10 ways that studying languages ruins your life

 10 ways that studying languages ruins your life

‘Study a language’ they said, ‘it’ll be fun’ they said…

  1. The ‘mental block’ becomes your daily torture (in native and learned languages alike)

mental block

Brain: Knows more than one language –> refuses to find the correct word for the language you are speaking in.

  1. You have to decide between sounding pretentious or pronouncing it wrong when you order foreign food


You refuse to pronounce it ‘choriTSo’ but your beautifully pronounced ‘chorizo’ with a rolled ‘R’ will leave the waiter silently judging you

  1. All roads lead to teaching

lead to teaching

As much as you try to avoid it, at some point, you will become a teacher of your native or studied language. In fact, when people find out you are multilingual, they are likely to assume that teaching is your profession. On the bright side, you’ve always got that to fall back on!

  1. Monolinguals don’t appreciate the struggle

appreciate the struggle

Your compatriots think it’s a hobby, and native speakers of the languages you have learnt make your life difficult; JUST SLOW DOWN.

  1. The subjunctive


‘Nuff said.

  1. You have several keyboards activated on your smart phone, making conversation-switching a nightmare


… studying languages every single second of your life…

  1. You find yourself constantly on the move

speaking language

Speaking languages makes you travel; travelling makes you learn more languages; and so the circle continues, endlessly. Your mother will have something to say about it.

  1. You become a habitual eavesdropper

habitual eavesdropper

It can happen anywhere. You’re just casually grabbing a coffee and then BAM; someone speaking the language you’ve learnt sweeps by, and you freeze, listening in. Whoever is having a coffee with you will be confused by your blank expression and coffee mug hovering halfway towards your face.

  1. Friends and family use you as a translation resource

you as a translation resource

“Could you just have a read through my CV in English?” “I want this part to be in French as well, can you just quickly translate it?” PEOPLE. This stuff takes time and effort and it’s not why I’m studying languages!!!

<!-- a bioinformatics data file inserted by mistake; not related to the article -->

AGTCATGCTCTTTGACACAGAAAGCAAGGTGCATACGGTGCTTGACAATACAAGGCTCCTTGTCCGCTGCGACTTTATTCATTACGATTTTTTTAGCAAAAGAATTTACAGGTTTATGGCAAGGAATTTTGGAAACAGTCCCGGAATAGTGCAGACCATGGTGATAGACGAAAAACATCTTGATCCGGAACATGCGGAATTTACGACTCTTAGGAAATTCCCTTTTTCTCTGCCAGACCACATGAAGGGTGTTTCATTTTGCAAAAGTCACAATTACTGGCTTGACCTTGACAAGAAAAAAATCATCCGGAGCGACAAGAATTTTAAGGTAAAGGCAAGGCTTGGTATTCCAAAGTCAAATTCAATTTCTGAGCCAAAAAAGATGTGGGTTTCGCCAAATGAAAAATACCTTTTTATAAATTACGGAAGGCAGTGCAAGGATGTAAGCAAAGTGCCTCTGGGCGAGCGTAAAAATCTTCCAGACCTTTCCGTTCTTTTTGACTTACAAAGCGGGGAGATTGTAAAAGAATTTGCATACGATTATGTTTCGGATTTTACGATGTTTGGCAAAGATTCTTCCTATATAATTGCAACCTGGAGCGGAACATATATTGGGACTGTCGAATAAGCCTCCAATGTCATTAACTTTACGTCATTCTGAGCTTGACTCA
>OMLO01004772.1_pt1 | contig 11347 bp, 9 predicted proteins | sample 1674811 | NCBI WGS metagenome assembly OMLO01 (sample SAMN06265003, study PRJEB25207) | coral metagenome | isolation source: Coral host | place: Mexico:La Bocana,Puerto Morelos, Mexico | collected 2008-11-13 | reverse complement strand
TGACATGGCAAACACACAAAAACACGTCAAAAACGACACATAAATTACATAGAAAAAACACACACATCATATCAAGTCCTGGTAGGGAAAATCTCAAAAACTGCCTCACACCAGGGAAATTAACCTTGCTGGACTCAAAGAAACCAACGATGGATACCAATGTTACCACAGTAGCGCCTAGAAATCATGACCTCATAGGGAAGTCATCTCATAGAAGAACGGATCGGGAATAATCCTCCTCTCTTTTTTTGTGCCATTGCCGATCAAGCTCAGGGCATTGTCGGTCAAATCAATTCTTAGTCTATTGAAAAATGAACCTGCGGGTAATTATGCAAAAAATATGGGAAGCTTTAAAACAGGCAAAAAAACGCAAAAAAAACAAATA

1. You suddenly find your native language inadequate to express yourself

Native language

So many words are required to describe something for which there is not a term in your native language. It gives your speech a certain je ne sais quoi.

This is the fate you have chosen for yourself. But hey, when they said that languages would open doors for you, they weren’t wrong!

Gifs from giphy.com



  • […] Source: 10 ways that studying languages ruins your life […]

  • These are so true! My neck is aching from nodding too much 😉

  • Being multilingual is only impressive in countries that are stuck with just one option. Most parts of the world have at least two languages they speak – it’s not even considered that special or much of a deal really!

    • Hello Marina! You’re completely right, which is why this post is so relatable! There are so many multilinguals in the world, and so many of them experience these issues 😛 We hope you enjoyed the blog!

  • 10 ways that studying languages ruins your life for a native english speaker. Because for everyone else on the planet, well, you have to at least learn english, or some other colonial language like german, french, spanish.

    • Well the world is full of multilinguals, which is so many relate to this post 😛

  • Just want to make clear that the “r” in chorizo is not rolled! The main issue here is the “z” which should be pronounced like a “th” 🙂

    • Yes it’s not quite rolled, but we just didn’t want to discriminate between the Spanish and Latin American pronunciation of the ‘z’ ?

      • Even in Latin America the “R” is NOT rolled. The “R” is on rolled when it is at the beginning of a word or if it’s two “Rs”

      • You’re quite right! It’s just called ‘rolled’ in English compared to the French or English ‘R’ 🙂

  • Reblogged this on vicaismaname.

  • In Poland when you want to give a sign to the other party that you listen to what they’re saying, you say; “No” or “Aha”,but in Chinese you just make a throuty sound “n(g)”. So when I came back to Poland and my best friend was telling me about drama in her life I was saying “n(g)” all the time, and she asked whether I have a cough, which totally confused me, ’cause the sound was so familiar to me that I didnt even notice that I was doing it. And my Polish sounds retard now.
    Go learn languages, they said. You’ll see the world, they said. It’s true, but sometimes I just want to say: Not gonna move my ass from home for 2 years”, but nooooooooooooooooooooooooooooooooo.

  • I guess I could learn a song in an unfamiliar language using the Internet in the time necessary for writing this article.

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